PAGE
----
Arbitration of International Commercial Disputes

In general, companies that enter into economic relations with foreign companies may include provisions in the contract that outline how they plan to resolve legal disputes in the future. In the United States, federal laws strongly favor arbitration as a means of resolving international commerce disputes. The courts will exercise deference towards such arbitration agreements because they permit the involved parties to resolve disputes in their preferred forum and under their preferred legal procedure. In fact, certain state law provisions show a preference for international commercial arbitration. Indeed, the California International Arbitration and Conciliation Act ("CIACA"), codified under Code of Civil Procedure section 1297.11 et seq. operates to encourage parties with international business relationships to contractually agree to resolve their disputes in California. However, before entering into international commercial arbitration agreements, or while in the process of arbitrating an international commercial dispute, contact the Law Offices of Salar Atrizadeh to speak with a knowledgeable and experienced attorney regarding your arbitration agreement.

Usually, an arbitration or conciliation is considered international if the: (i) parties have their places of business in different countries; (ii) subject matter of their dispute is closely connected with a third country, or a substantial part of their agreement is to be performed in such third country; (iii) parties have designated California as the place of arbitration; or (iv) subject matter of the arbitration or conciliation is otherwise related to commercial interests in more than one country. In the alternative, the parties may simply agree that their agreement relates to commercial interests in more than one country, and thereby invoke the CIACA.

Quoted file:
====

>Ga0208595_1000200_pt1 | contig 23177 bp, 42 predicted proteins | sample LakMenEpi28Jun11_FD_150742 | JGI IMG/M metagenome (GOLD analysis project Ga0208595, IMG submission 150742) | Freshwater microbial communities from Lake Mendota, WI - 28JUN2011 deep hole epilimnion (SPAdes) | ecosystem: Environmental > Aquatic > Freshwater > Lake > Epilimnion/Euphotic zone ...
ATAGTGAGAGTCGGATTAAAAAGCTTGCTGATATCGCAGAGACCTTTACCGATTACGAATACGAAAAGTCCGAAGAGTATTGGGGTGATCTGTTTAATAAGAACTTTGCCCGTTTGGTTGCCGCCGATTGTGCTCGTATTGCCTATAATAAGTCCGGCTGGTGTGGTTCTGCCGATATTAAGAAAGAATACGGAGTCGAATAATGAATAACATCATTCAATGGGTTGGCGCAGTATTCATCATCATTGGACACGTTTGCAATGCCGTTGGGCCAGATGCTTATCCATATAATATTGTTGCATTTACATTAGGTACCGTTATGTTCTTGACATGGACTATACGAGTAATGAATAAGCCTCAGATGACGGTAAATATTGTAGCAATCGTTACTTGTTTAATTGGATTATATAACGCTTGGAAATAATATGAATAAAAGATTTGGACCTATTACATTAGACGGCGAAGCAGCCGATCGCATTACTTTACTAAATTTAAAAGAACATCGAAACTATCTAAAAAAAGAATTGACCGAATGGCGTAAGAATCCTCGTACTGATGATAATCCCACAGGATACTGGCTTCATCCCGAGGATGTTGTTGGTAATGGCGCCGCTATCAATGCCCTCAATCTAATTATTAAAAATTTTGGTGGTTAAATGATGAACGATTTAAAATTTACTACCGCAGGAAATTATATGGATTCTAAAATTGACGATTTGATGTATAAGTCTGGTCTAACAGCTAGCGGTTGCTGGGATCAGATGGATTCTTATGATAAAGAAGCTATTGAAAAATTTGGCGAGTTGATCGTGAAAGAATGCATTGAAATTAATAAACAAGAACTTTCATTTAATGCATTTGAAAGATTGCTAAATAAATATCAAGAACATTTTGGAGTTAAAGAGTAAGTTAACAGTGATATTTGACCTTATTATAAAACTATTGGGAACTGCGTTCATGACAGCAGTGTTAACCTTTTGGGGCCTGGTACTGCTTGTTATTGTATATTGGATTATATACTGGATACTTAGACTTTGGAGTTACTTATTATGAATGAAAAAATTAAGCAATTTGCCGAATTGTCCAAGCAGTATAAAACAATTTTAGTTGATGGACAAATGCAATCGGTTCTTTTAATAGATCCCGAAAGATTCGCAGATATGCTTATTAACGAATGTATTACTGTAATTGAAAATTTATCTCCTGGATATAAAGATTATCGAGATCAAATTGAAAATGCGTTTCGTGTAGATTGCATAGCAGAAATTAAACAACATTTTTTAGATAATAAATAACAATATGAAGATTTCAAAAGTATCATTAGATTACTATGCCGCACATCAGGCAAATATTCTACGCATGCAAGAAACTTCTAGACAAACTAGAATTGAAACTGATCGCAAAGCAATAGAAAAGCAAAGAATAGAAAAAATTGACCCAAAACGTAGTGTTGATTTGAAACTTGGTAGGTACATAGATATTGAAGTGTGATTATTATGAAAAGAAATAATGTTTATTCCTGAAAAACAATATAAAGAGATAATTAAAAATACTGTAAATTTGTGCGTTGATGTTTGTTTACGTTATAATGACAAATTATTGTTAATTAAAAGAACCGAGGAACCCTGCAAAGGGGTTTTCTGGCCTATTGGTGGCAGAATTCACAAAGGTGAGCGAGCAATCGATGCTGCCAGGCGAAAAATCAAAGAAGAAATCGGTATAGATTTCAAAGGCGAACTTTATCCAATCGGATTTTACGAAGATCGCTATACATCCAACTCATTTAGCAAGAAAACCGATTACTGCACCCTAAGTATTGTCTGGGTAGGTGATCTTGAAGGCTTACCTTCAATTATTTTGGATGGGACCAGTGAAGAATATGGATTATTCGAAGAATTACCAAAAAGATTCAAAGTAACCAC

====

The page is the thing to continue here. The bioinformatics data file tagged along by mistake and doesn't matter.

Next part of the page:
The parties that contractually agree to international arbitration for contractual relations will generally agree that the rules of the United Nations Commission on International Trade Law will govern the arbitration proceedings. Otherwise, the traditional structure of arbitration applies in the international arena. For instance, the parties come together to agree on an arbitrator and governing procedural standards. If they are unable to decide the framework and parameters of the arbitration, CIACA provides, among other default rules, methods for selecting the place of arbitration, the language used during the arbitration, and expert discovery rules. However, the arbitrator is bound to follow the rules of law that the parties selected and agreed to upon forming the arbitration agreement.

In general, the parties have discretion to either appear in person, be represented, or assisted by any person of their choice. Nonetheless, the arbitrator must make a ruling on the “arbitrability” of the dispute. This will include a finding, by the arbitrator, that the arbitration agreement is in fact valid and binding, and that the arbitrator has jurisdiction to hear the underlying dispute. Indeed, corporate entities which do not want to resolve the dispute by the terms of the arbitration agreement may bring a case to contest whether the agreement is in fact binding. In the event that the arbitrator finds the arbitration agreement is actually not binding, the corporate entities may move to resolve the dispute through more traditional means such as state or federal courts. Alternatively, if a corporate party ignores the binding arbitration agreement and first files a complaint with a court, under California Code of Civil Procedure section 1297.81 the other party maintains the right to file a motion to stay litigation and motion to compel arbitration.

In consideration of the unique nature of arbitration, especially involving international commercial disputes, our clients stand to gain knowledge and guidance by seeking the assistance of attorneys with experience to guide them towards a resolution of their legal disputes.